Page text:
Editorials

Pick up the pace to battle destructive climate change in the United States

A firefighter sprayed a hot spot on Wednesday near Keenbrook, Calif.
A firefighter sprayed a hot spot on Wednesday near Keenbrook, Calif. The Associated Press

The climate change evidence keeps building, creating a new political urgency for the nations of the world to do more to avert a global crisis.

The National Oceanic and Atmosphere Administration this week reported that July was the hottest month on record.

July also was the 15th month in a row to break the monthly heat record. The data go back to 1880.

An Environmental Protection Agency report this month adds more evidence to the growing problem that the Earth’s temperature is rising, and human consumption of fossil fuel is largely to blame. The Climate Change Indicators in the United States report includes 37 climate indicators, measuring U.S. and global temperatures, the sea level, ocean acidity, droughts, river flooding and wildfires.

“Nationwide, unusually hot summer days (highs) have become more common over the last few decades,” the report said. “Unusually hot summer nights (lows) have become more common at an even faster rate. … Although the United States has experienced many winters with unusually low temperatures, unusually cold winter temperatures have become less common — particularly very cold nights (lows).”

The report notes more rain falling over land in the U.S. and other parts of the world.

Flooding has become more of a concern across parts of the Northeast and Midwest and less so in the West, southern Appalachia and northern Michigan.

This month, the southern part of Louisiana has been slammed with rainfall and flooding, with authorities estimating that 40,000 homes have been damaged, about a dozen people killed and more than 30,000 have had to be rescued.

President Barack Obama declared a number of parishes disaster areas, enabling residents to apply for grants and loans to help them clean up and rebuild.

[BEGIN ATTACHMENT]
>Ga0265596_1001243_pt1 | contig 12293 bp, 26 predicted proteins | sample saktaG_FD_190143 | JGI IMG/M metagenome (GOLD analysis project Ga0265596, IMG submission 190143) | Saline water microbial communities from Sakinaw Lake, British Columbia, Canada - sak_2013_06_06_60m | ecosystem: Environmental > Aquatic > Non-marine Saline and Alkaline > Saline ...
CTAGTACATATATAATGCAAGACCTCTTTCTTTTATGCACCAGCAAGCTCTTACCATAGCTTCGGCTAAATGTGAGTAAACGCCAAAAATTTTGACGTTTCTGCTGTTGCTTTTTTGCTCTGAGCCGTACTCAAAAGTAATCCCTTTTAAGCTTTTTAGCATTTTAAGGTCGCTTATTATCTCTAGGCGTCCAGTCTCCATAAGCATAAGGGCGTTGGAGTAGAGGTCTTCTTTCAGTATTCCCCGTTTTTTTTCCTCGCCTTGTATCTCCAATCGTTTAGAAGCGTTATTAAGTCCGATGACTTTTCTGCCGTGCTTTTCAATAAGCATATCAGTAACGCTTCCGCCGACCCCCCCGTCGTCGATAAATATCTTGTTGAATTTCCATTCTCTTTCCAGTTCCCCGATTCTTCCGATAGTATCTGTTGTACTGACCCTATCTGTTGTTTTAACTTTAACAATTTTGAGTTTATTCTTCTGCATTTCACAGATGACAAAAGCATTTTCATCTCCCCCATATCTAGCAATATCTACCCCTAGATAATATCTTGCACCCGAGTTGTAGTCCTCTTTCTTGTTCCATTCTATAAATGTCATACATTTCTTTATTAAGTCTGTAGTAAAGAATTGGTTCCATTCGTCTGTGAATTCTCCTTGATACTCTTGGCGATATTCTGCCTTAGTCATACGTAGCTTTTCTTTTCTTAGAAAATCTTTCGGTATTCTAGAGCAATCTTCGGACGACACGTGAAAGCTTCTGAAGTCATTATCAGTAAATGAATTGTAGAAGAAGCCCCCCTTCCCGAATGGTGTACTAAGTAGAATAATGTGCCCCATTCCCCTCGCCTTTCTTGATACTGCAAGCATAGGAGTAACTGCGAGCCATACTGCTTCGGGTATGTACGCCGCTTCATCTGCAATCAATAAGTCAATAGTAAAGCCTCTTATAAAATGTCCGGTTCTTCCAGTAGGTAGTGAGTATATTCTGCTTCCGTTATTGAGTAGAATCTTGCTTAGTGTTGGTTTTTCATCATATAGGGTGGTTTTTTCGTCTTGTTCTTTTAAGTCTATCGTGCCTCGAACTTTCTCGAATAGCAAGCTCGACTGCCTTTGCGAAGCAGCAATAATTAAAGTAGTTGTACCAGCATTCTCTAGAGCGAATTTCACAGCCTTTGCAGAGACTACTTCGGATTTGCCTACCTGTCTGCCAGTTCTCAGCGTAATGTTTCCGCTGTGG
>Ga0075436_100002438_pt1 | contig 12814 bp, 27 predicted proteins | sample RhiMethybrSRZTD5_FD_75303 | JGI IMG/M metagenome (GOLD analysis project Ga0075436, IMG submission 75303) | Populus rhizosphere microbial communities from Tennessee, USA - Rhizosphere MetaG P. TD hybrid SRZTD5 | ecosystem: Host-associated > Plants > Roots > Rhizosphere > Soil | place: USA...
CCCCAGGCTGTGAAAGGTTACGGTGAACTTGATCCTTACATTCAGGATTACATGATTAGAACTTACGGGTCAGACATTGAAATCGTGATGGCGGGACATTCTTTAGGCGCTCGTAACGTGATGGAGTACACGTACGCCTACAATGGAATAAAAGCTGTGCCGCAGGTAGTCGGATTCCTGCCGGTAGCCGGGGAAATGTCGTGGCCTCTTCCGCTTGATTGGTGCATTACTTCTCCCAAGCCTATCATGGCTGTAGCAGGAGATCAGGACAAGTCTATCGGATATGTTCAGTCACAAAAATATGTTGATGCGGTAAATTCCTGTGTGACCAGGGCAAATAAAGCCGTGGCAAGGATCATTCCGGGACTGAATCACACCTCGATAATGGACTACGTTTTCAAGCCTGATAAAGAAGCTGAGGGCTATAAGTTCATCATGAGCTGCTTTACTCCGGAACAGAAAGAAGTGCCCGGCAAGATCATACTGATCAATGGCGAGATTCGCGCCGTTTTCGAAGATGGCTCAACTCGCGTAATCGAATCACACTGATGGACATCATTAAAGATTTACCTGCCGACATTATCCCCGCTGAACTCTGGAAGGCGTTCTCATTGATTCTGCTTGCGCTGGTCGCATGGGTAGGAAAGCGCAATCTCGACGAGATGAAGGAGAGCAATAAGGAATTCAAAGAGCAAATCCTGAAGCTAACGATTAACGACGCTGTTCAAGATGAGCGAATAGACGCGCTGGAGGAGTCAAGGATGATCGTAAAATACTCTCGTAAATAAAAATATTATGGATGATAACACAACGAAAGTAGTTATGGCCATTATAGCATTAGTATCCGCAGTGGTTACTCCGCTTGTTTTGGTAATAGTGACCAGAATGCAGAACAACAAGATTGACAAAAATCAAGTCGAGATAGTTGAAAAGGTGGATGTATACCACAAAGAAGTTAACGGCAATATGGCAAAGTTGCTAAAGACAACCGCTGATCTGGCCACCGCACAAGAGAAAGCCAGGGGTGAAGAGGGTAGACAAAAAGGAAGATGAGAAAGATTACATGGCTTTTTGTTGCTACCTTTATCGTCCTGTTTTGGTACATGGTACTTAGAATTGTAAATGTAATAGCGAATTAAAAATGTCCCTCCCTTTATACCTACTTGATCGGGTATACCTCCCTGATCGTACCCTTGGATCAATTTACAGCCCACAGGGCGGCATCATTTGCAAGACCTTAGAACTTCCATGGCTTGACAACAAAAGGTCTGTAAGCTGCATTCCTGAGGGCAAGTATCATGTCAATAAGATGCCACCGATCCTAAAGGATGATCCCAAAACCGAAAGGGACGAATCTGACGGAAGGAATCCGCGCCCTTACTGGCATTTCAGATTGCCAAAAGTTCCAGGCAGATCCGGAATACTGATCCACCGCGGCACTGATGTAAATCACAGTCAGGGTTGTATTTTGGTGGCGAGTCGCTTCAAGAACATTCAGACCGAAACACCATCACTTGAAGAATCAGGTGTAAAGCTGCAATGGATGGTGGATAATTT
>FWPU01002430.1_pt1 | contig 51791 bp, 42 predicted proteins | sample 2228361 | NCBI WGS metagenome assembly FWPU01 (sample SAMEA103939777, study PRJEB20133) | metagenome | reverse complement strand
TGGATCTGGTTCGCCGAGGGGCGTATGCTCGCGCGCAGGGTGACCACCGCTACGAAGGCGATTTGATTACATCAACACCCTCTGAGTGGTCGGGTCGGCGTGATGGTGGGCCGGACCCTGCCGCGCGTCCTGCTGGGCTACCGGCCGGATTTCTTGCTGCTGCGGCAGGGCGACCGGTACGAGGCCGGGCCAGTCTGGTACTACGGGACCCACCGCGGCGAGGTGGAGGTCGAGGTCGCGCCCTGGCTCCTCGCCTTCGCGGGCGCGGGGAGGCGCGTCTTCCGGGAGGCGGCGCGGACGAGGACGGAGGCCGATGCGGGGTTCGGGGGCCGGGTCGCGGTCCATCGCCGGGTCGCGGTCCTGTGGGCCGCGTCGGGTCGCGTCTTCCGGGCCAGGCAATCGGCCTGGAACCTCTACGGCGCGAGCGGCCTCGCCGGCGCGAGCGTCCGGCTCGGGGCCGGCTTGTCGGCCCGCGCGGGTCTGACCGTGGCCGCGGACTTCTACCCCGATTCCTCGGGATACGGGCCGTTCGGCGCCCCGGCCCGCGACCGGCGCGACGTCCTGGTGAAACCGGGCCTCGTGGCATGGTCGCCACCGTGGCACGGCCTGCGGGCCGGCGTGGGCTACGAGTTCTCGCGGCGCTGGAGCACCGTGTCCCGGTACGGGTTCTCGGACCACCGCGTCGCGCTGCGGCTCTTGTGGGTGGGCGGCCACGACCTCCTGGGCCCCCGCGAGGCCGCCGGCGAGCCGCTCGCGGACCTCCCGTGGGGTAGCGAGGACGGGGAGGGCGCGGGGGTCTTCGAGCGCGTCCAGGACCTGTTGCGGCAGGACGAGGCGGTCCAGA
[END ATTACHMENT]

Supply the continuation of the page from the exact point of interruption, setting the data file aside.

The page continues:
At the other extreme, the EPA report notes that droughts also are a major problem. From 2000 to 2015, “20 to 70 percent of the U.S. land area experienced conditions that were at least abnormally dry at any given time.”

In California, five years of drought have turned the state’s wildlands into a tinder box, with several fires burning from Shasta County in the far north to Camp Pendleton just north of San Diego. Thousands of people in Southern California have had to flee devastating wildfires that have spread across nearly 50 square miles and consumed a number of homes and businesses.

This is the second year that wildfires from the ongoing drought have consumed property and caused residents to become global warming refugees.

The Paris climate change summit last year was a coordinated response of many nations to try to arrest the warming of the planet. But clearly conservation and switching to green energy sources is not occurring fast enough to arrest the global warming problem.

Candidates in the races for president and congressional seats need to focus on climate change ahead of the November elections.

Elected officials need to have a greater sense of urgency in 2017 to reduce greenhouse gas production, increase conservation and accelerate solar, wind, hydroelectric and geothermal sources of energy.

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